Meet Bant, a diabetes iPhone app
Bant, a U of T-designed diabetes management iPhone application, made its formal debut recently at a University of Toronto mobile health symposium.
Mobile health, or mHealth, is a term used for the practice of medical and public health supported by mobile communication devices.
Professor Diane Doran (pictured below, right), scientific director of the U of T’s Nursing Health Services Research Unit NHSRU, led the Imagine the Possibilities of M-Health Technologies symposium to explore the relevance of mobile health care solutions for promoting safer patient care. The symposium featured health care clinicians and U of T researchers from nursing, medicine, engineering, human geography and computer science, as well as industry partners and researchers from other universities.
“It’s about the researcher and the industry partner working together to show how they’ve been innovative and collaborative in the context of research and give the participants an opportunity to hear about that,” said Doran. “We have some of the leading researchers here at U of T to really create some virtual laboratories where we can do this kind of research.”
Bant, named to pay homage to one of the famous U of T scientists who discovered insulin, Frederick Banting, was one of the new mobile applications featured at the symposium. Bant is an iPhone app designed to help adolescents with diabetes improve their self-management and blood glucose control.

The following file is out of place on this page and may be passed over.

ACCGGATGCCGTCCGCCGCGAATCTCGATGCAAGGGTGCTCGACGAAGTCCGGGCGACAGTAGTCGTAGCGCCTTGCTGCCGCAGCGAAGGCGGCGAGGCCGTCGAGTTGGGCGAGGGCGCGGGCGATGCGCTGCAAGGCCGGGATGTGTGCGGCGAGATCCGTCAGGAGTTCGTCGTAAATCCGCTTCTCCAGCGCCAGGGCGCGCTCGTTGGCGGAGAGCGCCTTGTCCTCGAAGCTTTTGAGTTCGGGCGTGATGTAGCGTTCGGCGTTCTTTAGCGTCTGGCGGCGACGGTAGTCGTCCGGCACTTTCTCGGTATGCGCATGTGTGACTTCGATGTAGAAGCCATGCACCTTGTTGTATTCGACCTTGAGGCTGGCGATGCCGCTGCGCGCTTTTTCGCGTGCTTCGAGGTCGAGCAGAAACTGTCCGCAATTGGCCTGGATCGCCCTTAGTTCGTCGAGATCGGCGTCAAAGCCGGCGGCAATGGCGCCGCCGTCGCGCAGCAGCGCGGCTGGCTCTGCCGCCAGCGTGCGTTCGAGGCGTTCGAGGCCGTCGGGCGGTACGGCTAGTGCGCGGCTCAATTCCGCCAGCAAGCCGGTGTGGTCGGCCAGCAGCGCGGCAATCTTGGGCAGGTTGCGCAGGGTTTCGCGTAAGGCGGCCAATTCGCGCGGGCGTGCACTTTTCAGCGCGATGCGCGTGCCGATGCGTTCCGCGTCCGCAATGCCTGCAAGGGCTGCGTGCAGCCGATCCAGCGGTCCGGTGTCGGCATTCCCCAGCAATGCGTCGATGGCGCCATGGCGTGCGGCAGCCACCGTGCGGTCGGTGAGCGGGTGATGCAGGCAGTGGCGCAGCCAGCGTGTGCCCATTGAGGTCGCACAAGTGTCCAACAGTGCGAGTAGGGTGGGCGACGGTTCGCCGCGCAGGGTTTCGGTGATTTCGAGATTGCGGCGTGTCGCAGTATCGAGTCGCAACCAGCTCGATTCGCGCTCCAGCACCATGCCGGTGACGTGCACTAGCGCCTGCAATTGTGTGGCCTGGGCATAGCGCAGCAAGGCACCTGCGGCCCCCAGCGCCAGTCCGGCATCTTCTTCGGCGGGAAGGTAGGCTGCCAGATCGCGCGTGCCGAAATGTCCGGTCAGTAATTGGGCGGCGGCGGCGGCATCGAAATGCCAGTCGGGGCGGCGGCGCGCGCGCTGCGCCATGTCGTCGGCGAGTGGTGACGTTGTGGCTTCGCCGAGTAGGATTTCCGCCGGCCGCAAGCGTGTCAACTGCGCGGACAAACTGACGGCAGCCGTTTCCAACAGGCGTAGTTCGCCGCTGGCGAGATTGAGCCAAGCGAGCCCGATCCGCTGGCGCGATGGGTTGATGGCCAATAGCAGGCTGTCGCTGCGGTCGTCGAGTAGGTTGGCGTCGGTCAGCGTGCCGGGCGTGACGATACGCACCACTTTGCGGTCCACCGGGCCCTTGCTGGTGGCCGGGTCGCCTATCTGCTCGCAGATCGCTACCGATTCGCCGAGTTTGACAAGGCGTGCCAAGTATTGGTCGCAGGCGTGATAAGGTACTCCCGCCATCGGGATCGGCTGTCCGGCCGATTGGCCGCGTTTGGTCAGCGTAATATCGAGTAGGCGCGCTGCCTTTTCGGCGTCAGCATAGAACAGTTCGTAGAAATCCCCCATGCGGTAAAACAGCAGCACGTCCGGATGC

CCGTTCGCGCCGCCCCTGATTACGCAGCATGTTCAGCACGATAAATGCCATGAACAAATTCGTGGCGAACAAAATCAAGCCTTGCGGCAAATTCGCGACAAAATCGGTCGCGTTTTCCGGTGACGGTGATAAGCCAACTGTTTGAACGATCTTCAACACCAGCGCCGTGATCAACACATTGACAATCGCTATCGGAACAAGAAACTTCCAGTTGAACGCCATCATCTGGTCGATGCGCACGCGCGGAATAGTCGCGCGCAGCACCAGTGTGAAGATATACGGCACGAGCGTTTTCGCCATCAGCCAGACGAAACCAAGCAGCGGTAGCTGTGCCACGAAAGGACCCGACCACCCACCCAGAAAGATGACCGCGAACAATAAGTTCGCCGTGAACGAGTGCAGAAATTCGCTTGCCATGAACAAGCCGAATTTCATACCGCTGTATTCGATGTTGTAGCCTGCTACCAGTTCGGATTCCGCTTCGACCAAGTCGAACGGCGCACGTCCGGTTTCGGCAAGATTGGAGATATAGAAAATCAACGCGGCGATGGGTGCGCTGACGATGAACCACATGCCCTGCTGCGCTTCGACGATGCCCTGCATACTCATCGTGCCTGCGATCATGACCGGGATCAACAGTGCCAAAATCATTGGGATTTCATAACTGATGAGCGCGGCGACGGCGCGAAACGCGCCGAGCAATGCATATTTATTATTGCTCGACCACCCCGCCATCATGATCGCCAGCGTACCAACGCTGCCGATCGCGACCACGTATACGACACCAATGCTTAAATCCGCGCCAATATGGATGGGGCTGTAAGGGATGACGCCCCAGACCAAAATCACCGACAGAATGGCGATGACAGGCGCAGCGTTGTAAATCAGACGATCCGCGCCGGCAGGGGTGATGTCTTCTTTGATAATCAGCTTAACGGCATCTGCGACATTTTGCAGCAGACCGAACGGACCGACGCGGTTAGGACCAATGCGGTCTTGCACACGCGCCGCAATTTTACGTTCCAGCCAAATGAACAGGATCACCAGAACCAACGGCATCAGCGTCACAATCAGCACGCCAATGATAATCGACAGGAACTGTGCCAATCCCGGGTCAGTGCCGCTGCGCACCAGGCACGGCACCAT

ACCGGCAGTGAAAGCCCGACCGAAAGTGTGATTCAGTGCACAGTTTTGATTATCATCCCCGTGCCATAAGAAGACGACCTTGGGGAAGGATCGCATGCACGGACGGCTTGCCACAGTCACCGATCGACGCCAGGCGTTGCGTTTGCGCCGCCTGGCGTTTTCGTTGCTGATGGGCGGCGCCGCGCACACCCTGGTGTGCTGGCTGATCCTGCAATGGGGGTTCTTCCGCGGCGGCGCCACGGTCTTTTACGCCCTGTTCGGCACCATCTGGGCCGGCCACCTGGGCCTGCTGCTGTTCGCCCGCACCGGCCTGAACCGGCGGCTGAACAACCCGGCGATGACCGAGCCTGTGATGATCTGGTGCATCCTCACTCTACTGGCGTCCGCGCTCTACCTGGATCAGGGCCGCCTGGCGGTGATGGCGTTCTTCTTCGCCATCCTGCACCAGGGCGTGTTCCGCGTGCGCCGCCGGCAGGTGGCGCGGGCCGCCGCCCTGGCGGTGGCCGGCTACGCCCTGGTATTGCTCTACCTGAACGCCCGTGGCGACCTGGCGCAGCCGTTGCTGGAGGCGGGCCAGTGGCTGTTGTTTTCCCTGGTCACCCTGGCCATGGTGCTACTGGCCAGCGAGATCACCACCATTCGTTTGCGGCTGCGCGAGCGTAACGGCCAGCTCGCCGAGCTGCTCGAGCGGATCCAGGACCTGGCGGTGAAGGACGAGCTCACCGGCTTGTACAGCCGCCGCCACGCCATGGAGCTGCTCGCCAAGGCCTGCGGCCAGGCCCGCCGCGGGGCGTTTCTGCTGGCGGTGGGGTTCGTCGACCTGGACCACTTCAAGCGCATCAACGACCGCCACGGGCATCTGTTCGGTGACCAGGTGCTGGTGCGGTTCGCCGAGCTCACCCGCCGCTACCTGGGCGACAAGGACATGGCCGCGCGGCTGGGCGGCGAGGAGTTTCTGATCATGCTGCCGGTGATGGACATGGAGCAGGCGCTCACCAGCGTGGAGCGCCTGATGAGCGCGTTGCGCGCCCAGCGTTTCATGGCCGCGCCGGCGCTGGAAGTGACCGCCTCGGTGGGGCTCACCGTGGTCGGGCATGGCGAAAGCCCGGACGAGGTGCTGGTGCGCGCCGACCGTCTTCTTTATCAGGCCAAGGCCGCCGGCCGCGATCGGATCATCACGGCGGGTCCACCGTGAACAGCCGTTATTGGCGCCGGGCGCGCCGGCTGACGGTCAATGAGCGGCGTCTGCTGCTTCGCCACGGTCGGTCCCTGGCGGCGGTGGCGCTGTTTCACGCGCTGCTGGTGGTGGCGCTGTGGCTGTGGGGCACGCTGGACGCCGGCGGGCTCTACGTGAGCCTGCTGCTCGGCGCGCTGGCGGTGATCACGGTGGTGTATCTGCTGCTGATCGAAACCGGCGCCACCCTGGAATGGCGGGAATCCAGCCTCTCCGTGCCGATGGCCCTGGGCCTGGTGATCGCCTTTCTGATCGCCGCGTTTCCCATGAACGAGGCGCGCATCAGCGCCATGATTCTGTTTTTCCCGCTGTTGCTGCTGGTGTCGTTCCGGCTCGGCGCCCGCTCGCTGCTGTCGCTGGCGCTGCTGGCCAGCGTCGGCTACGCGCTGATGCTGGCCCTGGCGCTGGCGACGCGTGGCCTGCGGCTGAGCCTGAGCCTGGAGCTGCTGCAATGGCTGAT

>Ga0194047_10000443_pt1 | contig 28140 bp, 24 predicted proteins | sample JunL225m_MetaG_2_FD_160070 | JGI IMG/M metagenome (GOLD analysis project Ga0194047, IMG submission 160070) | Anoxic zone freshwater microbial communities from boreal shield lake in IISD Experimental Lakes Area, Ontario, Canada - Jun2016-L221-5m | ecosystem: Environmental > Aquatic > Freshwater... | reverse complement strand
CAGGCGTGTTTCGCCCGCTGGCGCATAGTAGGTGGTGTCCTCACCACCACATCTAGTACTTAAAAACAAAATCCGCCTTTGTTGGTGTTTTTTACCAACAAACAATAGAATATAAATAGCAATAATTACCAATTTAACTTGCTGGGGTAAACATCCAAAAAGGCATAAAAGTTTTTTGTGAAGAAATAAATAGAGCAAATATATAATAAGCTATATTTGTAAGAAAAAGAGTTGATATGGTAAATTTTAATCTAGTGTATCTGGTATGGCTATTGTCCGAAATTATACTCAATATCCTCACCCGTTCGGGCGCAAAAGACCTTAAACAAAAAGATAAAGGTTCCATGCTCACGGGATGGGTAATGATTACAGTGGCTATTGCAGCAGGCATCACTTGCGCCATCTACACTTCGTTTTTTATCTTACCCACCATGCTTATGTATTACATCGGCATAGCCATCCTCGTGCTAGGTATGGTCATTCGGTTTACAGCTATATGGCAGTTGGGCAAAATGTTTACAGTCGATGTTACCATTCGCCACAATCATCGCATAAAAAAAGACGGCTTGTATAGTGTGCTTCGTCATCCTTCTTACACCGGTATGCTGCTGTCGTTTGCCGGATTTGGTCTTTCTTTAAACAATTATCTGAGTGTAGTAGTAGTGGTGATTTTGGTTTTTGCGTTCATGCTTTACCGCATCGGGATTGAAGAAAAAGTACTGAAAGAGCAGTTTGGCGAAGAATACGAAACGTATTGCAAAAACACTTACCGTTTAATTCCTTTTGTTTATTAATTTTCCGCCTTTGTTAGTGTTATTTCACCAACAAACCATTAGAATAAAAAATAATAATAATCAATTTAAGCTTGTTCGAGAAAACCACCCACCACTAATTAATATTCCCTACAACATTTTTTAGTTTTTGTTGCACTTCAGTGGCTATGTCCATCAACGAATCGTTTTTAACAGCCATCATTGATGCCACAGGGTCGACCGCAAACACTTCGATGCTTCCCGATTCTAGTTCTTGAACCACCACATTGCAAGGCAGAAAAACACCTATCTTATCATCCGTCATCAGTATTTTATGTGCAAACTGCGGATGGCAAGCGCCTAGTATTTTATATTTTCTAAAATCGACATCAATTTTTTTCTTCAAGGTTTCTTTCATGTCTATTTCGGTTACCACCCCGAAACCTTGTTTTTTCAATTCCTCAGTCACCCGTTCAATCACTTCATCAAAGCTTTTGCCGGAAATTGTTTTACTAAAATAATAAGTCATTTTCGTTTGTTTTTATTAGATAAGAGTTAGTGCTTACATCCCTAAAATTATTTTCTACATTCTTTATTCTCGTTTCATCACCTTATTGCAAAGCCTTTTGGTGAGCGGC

Health-care providers often struggle with how best to optimize treatment for diabetes and improve diabetes self-management for patients. But with the massive popularity of smartphones and increased online access, this application makes it easier. The system was developed at U of T by Mark Cassellman, senior project manager at the Centre for Global eHealth Innovation and Professor Joseph Cafazzo, of medicine’s Department of Health Policy, Management and Evaluation and the Institute of Biomaterials and Biomedical Engineering.
Bant is different from current electronic logbook systems because it actively collects data wirelessly from a glucometer and uses prompts to help teens identify when changes in treatment may be needed. The application was designed directly with teens in mind.
“You can take measurements from your glucometer and the app will automatically know you’ve taken the measurement and it will log that,” said Cafazzo. “It will prompt you when it detects trends in your blood sugar that are problematic.”
“It gets the adolescent to start thinking about what’s happening and encourages positive behaviours by asking them to take measurements…if they have a lot of consecutive readings as they should, they will get a reward.”
The rewards, iTunes redemption codes, allow teens to buy other apps or music that appeal to them.
Some other examples of innovations developed by researchers and partners presented during the symposium included use of a pressure sensitive bed mat to monitor home care clients, hand hygiene sensory system linked to electronic badges and an intelligent cognitive device, COACH, to support health and wellness of older adults living at home.